>First, I haven’t seen it. 2nd I don’t have a way to see it. I guess he thinks everyone ha Netflix. 3rd I am not sure I would spend that much time watching an entire movie just based on his recommendation, although I am curious now. I don’t like fictional movies or books in general, btw.

    I will show you how.

    >I doubt it will be that simple, but let’s see what he says.

    In schools, we force subject matter down the throats of the students.

    >Totally agree.

    …children learn much more quickly and effectively if they are receptive and eager to learn the subject matter.

    >Agree

    Children could master the basics of reading, writing, and arithmetic far more quickly, if they were allowed to learn what they wanted to learn when they wanted to learn it.

    >Agree.

    >He seems to still assume learning the things they impose in schools are worth teaching/learning. Seems he just wants to let young people decided when they will learn something like “arithmetic”. Does he believe all yp need to learn algebra? It isn’t clear to me.
    He says “if they were allowed to learn what they wanted to learn..” so I am not sure what he really believes.

    >He also does not come right out and say “End compulsory schooling.”

    Classroom education was far from mandatory, yet children still learned to read, write, and perform arithmetic.

    >He mentions arithmetic again.

    Forcing people to learn has no value, and is extremely harmful.

    >I mostly agree, but is that his belief or does he have scientific evidence?

    Tests, grades, busywork, and competition are at the core of the problems that plague our schools.

    >Again he just declares something as true without clearly showing why or providing support. Also, in using a word like “plague” he seems to be trying to appeal to our emotions more than to our reason. Basically, this is what he does too muchwith the entire article, IMO.

    I am also not sure that what he mentions are “at the core of the problems”. I’d say more central is the fact that school is compulsory and that there is a huge imbalance of power between student and teachers/school administrators & authorities. For example, students have no legal power to punish the adults, but the opposite is true. So this is a huge imbalance of power. One group can legally hurt and deny the needs of another group in other words.

    The motivation to learn must come from within the student.

    > “Must”?- this reminds me of a guy I criticized once on my site. Maurie Elias I think. Elias kept using that word.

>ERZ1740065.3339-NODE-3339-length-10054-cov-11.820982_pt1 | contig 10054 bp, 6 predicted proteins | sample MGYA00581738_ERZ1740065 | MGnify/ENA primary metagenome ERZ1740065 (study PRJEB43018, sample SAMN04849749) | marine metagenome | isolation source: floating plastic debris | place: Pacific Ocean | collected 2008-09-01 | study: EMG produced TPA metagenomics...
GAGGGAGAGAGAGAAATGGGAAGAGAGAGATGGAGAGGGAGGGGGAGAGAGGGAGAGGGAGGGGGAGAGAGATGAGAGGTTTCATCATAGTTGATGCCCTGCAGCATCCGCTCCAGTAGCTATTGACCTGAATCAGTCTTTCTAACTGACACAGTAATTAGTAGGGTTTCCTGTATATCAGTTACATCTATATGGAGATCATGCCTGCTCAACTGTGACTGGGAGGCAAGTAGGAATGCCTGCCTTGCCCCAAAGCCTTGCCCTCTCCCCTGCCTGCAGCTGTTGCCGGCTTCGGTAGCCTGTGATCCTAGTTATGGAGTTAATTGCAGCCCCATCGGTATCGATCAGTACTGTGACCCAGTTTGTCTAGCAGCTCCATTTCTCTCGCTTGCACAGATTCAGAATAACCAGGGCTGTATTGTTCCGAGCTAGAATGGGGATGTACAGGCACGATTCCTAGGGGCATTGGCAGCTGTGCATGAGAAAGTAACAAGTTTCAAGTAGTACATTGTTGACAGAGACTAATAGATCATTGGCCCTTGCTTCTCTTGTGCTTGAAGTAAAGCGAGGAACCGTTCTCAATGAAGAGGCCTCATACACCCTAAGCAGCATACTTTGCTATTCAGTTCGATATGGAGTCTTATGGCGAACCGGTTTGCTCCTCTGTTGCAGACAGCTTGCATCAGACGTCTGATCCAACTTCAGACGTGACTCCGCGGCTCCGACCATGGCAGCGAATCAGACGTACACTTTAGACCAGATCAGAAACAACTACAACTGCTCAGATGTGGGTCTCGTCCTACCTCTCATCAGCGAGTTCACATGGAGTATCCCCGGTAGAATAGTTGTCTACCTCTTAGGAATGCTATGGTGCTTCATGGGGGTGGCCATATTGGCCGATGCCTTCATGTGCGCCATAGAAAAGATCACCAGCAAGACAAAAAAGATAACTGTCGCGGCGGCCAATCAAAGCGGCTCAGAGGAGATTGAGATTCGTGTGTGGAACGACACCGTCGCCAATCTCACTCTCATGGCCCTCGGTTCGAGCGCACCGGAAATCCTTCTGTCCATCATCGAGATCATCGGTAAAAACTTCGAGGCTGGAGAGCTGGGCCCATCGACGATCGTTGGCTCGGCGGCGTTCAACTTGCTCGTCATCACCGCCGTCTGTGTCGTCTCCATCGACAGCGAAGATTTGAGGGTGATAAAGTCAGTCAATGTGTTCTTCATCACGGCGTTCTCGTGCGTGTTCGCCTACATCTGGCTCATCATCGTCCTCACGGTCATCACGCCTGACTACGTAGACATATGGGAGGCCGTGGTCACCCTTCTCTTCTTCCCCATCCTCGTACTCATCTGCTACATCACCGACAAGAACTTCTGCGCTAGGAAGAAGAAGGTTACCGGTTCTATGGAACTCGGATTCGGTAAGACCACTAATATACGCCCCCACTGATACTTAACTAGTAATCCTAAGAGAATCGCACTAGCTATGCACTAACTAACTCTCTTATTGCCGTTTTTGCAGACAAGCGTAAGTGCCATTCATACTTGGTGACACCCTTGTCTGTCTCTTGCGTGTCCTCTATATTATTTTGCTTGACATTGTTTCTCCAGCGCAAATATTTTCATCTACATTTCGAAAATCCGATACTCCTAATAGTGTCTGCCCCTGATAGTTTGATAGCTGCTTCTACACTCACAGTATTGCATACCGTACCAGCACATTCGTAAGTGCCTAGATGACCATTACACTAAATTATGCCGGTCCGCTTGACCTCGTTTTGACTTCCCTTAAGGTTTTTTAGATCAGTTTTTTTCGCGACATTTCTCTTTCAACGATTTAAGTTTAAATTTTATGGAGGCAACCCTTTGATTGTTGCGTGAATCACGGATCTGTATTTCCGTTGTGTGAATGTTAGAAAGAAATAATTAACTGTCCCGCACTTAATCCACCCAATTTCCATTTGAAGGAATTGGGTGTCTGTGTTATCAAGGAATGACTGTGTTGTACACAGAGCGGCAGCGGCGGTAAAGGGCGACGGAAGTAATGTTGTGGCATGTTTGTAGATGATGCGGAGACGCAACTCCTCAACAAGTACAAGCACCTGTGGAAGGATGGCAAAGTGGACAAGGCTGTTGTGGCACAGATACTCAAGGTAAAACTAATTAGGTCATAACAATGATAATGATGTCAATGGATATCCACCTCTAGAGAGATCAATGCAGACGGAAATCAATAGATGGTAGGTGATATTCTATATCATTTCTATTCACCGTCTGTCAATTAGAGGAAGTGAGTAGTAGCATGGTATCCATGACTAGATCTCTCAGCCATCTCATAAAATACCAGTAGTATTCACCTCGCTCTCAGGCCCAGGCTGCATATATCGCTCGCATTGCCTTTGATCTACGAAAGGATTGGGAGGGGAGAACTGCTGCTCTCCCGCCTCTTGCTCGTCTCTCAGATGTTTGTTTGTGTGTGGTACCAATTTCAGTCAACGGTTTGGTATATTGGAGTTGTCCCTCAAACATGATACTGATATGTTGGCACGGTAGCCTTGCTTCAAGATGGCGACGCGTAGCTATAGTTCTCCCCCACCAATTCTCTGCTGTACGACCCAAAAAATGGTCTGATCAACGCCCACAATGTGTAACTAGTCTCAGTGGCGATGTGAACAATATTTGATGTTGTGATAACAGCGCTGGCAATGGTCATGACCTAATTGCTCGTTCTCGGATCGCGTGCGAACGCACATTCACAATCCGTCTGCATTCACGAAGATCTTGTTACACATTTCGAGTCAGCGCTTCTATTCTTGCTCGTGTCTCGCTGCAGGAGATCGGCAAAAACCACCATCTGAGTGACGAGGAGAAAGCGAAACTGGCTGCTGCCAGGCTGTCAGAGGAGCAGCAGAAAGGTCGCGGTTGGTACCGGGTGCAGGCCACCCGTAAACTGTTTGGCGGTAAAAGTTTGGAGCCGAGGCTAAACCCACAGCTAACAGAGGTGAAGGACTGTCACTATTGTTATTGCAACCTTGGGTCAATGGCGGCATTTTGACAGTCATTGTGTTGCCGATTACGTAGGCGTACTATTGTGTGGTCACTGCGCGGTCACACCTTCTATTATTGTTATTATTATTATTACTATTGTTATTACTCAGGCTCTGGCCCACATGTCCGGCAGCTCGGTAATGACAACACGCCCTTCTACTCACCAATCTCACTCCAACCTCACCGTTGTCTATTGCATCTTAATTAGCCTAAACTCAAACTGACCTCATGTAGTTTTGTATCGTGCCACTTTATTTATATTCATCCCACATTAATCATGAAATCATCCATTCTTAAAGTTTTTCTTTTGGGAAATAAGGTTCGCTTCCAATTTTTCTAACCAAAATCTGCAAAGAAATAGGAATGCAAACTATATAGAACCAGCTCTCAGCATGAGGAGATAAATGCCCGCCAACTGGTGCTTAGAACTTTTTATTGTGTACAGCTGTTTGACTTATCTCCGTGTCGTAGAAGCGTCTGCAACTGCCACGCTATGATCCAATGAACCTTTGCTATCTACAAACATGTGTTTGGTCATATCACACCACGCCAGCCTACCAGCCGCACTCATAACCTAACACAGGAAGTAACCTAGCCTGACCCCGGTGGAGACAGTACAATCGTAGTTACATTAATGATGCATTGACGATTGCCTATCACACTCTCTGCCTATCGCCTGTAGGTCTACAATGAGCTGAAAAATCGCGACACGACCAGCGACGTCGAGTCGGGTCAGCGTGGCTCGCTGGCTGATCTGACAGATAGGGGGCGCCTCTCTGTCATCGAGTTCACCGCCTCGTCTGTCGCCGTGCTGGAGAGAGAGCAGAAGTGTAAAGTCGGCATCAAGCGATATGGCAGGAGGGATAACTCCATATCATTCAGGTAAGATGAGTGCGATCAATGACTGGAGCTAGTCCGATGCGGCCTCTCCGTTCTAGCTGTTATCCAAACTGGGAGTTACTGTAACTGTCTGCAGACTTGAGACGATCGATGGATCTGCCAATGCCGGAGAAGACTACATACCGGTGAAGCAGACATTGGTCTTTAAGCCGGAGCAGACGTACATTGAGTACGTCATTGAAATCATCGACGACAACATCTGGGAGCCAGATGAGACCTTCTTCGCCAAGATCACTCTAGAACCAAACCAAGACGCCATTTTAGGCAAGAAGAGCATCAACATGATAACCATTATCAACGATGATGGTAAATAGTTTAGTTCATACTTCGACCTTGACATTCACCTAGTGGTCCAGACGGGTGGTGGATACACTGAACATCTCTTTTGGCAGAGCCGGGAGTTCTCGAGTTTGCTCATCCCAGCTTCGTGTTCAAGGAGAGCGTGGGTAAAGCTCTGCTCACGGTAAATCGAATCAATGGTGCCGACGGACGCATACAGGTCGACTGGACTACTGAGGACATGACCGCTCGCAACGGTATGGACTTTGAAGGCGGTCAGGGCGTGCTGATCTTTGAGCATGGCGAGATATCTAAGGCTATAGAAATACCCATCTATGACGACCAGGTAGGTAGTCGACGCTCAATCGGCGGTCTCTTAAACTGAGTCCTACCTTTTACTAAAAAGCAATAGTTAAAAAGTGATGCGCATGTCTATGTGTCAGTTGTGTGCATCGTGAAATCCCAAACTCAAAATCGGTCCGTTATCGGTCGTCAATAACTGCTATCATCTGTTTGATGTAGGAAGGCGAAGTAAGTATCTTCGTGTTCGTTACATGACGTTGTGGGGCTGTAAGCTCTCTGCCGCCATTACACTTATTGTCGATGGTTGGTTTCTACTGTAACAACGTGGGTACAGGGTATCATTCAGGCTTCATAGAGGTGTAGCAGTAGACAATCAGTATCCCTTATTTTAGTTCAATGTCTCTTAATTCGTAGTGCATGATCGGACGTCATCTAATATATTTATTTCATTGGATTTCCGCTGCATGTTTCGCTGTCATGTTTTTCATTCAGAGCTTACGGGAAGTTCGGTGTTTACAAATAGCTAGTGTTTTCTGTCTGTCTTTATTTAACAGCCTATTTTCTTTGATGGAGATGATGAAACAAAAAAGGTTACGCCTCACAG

Often, we become so concerned with fulfilling the demands of other people, that we lose track of what we feel and who we are.

    >This is close to saying what I believe: that we are trained to serve the needs of others. And we are not asked how we feel or what we need.

    >But he doesn’t use the words “need” or “needs” in this article at all.

    >One psychologist, M. Rosenberg, said he went to school for 23 years and no one asked how he felt or what he needed. In my own informal research I have asked a lot of people from various countries these questions:

    – Did any teacher ask you if you want to learn what they taught?

    – Did anyone teachers ever ask you how you elt or what you needed?

    >So far almost everyone has said no to both questions.

    I have met or worked with countless individuals who are intellectually well developed, but who have lost touch with their inner-self.

    >I will interpret “lost touch with their inner-self” as not knowing how they feel or what they need.

    As a child, everyone is curious and eager to learn.

    >I agree, but also I believe some children are much more curious and eager than others.
    Also, school is more painful for some than others.

    Before attending school and being subjected to this process of coercion, children manage to learn a complex language (in bilingual families, two languages) and a copious amount of things about their environment. There is no reason why such learning could not continue without the negative effects of rigid institutionalization and standardized test scores, which seem to form the basis of modern-day education.

    >I agree but he isn’t clear on what the “negative effects” are.

    >I believe one is to make us lose much of our natural empathy, for example. Another is the killing of our creativity. Another is making us obedient and authority.

    Rather than hindering the growth of our children, we must provide an environment that will nourish them, and facilitate continuous learning.

    >I agree but I still don’t know exactly how, according to him, school “hinders the growth of our children.”

    >I feel a little sad he didn’t present a better argument for his case that school is the primary social problem. And he didn’t “show me how,” as he promised.

    At the end of the article he has this: School Reform – A Mindful Approach

    “Mindful” is really a fashionable term these days. I never have found an occastion to use it when I talk to people, except to criticize it. To me it is too “American.” By that I mean, for example, too mainstream and too often repeated without even understanding it or being able to explain it. I would call it a “new age” term. Like “presence”, “be present”, and the “s” word. lol I won’t say it cuz I don’t want to offend SR.

    I am interested to know how people feel when they read my notes/critique, and what they think.

    1. I think mindfulness and ‘being present’ are the same thing, and they basically mean to pay attention to how you feel in the present moment, and what’s going on around you, etc. As opposed to spacing out and thinking about something else you’re supposed to be doing, or daydreaming, etc. I think it’s a good thing to pay attention to.

      Though I’m not sure how ‘mindful’ works in the context of his other article title thing though.

      Generally I agree that this article isn’t perfect, and leaves out a lot of stuff, but I wanted to include other “slightly more mainstream-ish” perspectives as well, for those people who like reading things written by people with degrees. Just to prove that even people with degrees can be on the right track. 😛